Upon hearing this, I immediately ordered on Amazon "Princess Hair" by Sharee Miller – a book celebrating the diversity and beauty of black hair... but the damage had already been done. Nothing we could say or read to Nina impacted how she saw herself. Her fascination with Ocean Barbie and her desire to look like her was too strong.

My own daughter has a collection of Lottie dolls – which had been gifted to me by the brand when I was making promotional films for them – and she absolutely loves them. So much so that when she sees Barbie dolls she's utterly uninterested in them. Part of the reason may also be that I've repeated to my daughter multiple times that I don't like Barbie dolls because they have "bodies that don't exist in real life and their legs and arms are too thin and too long and just strange. Mamma doesn’t find them interesting.”

One of my daughter's Lottie dolls – Kid Activist – inspired by Mary Copeny

Indeed, according to the “Get Real Barbie” campaign - created by the South Shore Eating Disorders Collaborative (SSEDC): “At 5’9” (175cm) tall and weighing 110 lbs (49.9 kg), Barbie would have a BMI of 16.24 and fit the weight criteria for anorexia. She likely would not menstruate. If Barbie was a real woman, she’d have to walk on all fours due to her proportions.

Barbie mania may have induced collective amnesia in us all. I vividly remember when - over a decade ago – a story went viral, showing how someone with a 3D printer had created a Barbie doll with realistic body proportions... an act that highlighted how unattainable Barbie's body really is. From the original article on

Using a 3-D model, Photoshop and the Centers for Disease Control’s measurements of the average 19-year-old woman, artist Nickolay Lamm of has created a rendering of what a Barbie doll would look like if it better resembled an average woman. He used the CDC measurements to make a 3-D model, dressed it up like a Barbie using Photoshop, then photographed a standard Barbie doll next to his model to show the difference.
A photo by Nickolay Lamm showing his 3D printed Barbie doll - made to look like a real woman

When my daughter is with Nina, I comically hide all the Barbie dolls in sight at the first opportunity and give the girls Lottie Dolls to play with.

Nina loves to play with the Lottie doll that looks just like her. I'm about to order it for her and send it to her home.

I am not Nina’s parent so there is not much else I can do - I brought up these issues to her immediate family multiple times, but the Barbie dolls persist. Realistically all I can do and control is my own daughter’s relationship to the Barbie dolls (inexistent for now), gift Nina alternative dolls and empowering books… and that’s about it.

Follow the Money

Barbie dolls are available in most toy stores - unlike dolls like Lottie - and cost far far less.

Availability and affordability are one thing. And there's also the publicity element.

Did you know that the marketing budget for the movie Barbie was higher than the film's own budget? Making the movie Barbie cost 145 million dollars – and marketing it cost an additional 150 million dollars (source: Business Insider).

When you think of the movie Barbie, your first thought may be: a fun movie experience with important feminist messages. But you know what my first impression is? A 2 hour movie commercial for the doll Barbie.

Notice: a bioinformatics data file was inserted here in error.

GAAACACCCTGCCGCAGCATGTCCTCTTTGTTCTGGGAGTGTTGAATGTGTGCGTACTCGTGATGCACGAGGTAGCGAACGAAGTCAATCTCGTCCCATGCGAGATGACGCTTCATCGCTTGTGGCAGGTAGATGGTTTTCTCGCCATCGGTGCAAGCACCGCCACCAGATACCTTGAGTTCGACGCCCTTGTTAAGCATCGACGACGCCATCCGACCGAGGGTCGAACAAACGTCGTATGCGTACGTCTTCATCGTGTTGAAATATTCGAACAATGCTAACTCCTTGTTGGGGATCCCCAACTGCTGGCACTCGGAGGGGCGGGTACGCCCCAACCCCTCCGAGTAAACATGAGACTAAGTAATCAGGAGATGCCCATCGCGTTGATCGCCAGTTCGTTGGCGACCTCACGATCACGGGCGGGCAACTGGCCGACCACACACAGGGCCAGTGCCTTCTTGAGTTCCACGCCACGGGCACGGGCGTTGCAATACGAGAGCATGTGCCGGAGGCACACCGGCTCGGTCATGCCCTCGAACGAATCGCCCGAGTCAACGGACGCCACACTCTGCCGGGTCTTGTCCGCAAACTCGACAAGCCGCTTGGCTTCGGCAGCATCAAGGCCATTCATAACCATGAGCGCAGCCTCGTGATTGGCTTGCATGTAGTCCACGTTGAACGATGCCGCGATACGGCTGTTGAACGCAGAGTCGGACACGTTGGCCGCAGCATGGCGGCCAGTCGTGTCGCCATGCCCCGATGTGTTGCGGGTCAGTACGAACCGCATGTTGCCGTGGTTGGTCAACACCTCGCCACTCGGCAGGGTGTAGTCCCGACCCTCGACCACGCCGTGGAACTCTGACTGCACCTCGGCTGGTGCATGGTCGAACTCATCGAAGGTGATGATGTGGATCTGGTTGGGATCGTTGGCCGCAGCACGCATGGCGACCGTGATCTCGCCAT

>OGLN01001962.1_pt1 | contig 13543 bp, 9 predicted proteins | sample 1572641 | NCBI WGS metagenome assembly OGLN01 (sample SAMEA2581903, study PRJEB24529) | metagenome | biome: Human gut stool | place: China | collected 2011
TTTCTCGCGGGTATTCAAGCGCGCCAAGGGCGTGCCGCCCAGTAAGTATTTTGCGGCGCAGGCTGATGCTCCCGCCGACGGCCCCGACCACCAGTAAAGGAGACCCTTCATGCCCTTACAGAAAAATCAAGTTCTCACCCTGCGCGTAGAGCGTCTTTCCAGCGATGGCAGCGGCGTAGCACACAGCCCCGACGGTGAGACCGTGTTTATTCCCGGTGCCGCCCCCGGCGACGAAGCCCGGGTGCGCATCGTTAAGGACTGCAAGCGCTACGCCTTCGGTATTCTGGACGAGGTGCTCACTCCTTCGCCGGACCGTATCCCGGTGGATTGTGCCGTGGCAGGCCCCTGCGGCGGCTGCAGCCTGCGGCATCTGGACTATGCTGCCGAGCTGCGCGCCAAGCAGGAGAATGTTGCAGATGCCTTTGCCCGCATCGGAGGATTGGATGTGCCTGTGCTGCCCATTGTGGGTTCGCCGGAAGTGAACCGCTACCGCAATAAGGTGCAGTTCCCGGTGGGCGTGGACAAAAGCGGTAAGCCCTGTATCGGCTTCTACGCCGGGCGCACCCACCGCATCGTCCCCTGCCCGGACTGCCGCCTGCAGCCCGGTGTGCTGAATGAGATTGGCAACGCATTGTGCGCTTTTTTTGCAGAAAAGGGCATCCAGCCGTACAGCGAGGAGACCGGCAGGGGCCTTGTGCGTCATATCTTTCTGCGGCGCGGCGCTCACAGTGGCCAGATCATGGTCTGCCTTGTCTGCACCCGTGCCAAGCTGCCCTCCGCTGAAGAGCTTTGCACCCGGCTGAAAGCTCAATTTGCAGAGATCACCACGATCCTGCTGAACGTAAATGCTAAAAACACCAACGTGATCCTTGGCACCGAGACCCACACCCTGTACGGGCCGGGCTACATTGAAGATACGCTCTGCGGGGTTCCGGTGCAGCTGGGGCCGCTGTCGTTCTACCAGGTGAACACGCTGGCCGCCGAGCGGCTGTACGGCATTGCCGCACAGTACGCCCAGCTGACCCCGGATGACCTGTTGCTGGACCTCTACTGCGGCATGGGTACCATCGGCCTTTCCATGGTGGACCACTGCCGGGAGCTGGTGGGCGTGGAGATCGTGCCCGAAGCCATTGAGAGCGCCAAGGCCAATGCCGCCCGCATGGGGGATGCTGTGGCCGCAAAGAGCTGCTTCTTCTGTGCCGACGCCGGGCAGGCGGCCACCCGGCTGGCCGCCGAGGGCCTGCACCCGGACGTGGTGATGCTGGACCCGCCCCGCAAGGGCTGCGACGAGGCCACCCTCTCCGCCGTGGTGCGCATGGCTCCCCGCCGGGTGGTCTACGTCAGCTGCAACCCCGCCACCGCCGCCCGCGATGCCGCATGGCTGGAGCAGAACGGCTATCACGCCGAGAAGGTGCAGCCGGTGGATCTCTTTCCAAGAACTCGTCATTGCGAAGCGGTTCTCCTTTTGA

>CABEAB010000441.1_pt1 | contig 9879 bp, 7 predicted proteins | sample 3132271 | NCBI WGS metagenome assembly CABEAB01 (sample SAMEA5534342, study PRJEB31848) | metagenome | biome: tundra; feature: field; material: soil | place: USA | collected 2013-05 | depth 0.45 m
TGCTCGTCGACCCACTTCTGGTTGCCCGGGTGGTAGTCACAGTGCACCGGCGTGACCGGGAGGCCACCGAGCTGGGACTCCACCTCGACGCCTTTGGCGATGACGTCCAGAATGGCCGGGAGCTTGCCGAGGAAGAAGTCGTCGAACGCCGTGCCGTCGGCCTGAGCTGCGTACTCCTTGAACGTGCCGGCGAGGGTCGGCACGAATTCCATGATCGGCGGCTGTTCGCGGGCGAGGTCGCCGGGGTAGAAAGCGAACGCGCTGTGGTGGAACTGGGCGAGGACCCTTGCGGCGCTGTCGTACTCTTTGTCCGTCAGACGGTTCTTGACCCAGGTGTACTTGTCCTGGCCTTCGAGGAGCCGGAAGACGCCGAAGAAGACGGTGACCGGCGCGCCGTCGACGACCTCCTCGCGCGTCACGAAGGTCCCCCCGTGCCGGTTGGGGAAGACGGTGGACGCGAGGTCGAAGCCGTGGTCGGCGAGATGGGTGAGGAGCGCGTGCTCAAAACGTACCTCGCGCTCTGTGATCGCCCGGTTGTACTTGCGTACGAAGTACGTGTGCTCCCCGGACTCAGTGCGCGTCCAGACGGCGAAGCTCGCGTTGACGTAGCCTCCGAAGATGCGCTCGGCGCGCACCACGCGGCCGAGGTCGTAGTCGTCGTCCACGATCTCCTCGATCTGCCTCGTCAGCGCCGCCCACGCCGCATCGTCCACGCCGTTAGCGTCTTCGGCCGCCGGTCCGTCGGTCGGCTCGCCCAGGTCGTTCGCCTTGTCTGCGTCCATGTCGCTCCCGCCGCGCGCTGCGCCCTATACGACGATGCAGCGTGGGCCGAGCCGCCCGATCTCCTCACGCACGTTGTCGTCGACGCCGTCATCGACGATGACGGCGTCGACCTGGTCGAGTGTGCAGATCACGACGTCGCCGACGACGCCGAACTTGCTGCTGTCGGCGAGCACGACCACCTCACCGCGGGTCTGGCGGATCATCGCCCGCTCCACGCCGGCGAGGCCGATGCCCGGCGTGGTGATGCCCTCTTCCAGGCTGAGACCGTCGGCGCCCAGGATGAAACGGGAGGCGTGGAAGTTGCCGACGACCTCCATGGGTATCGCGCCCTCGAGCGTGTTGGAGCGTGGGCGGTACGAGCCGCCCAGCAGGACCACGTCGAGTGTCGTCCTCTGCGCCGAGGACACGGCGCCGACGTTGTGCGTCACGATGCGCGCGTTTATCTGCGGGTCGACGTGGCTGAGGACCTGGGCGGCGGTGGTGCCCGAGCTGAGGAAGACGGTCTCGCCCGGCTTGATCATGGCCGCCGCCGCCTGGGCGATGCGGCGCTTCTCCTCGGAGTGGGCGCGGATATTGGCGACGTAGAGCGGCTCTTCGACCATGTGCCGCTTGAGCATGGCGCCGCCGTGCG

Mattel's Barbie sales have gone up 26% in the United States alone following "Barbie Mania". They are likely to keep climbing around the world as the fun, awards-winning film has a cool factor that keeps transferring to the brand itself. Before the film was released, Barbie sales had been on a downwards trajectory for years.

Follow the Science

You are not convinced yet about a “problem with Barbie”? Let’s turn our attention to the scientific studies I had mentioned before.

Professor Lynda Boothroyd at Durham University in the United Kingdom spearheaded research to investigate the influence of Barbie dolls in contrast to more realistic-looking dolls (like Lottie and Dora) on the self-image and body ideals of little girls.

The big takeaway from Boothroyd’s study – published in 2021 in the scientific journal Body Image – is that ultra-thin dolls like Barbie seem to make girls desire a thinner body… unlike more realistic dolls like Lottie or Dora. An excerpt from the paper:

Ultra-thin fashion dolls may represent a risk factor for thin-ideal internalisation and body dissatisfaction amongst young girls. We asked thirty one 5- to 9-year-old girls to engage in interactive play with commercially available dolls which were either ultra-thin (Barbie and Monster High) or represented a putative realistic childlike shape (Lottie and Dora) and to indicate their perceived own-body size and ideal body size on an interactive computer task both before and after play. There was a significant interaction between testing phase and doll group such that playing with the ultra-thin dolls led to the girls’ ‘ideal self’ becoming thinner. A further 46 girls played with the ultra-thin dolls and then played with either the same dolls again, the realistic childlike dolls, or with cars. Initial play with the ultra-thin dolls again produced a drop in perceived ideal own body size.

In addition, girls who have been exposed to ultra-thin dolls like Barbie still desire a thinner body even after playing with Lottie and Dora dolls… so the effect of Barbie is long-lasting.

Would you give a little girl a Barbie doll knowing that playing with it would make the girl dissatisfied with her own body?

Going back to what I shared at the beginning, it’s worth emphasizing that two concepts can coexist: you can enjoy watching the Barbie movie… and at the same time be wary of the effects of actual Barbie dolls on little girls and their body image.

I would never give my daughter a Barbie doll. If she received one as a gift, I would simply return the doll to Mattel, taking advantage of their “Play Back” recycling program. I wouldn’t want to donate the ultra-thin doll and perpetuate the cycle of negative body image in other young girls. By 2030 Mattel pledges to make 100% of Barbies out of recycled, recyclable or bio-based materials. Much easier to dispose of in an environmentally friendly way. And that’s most definitely a good thing.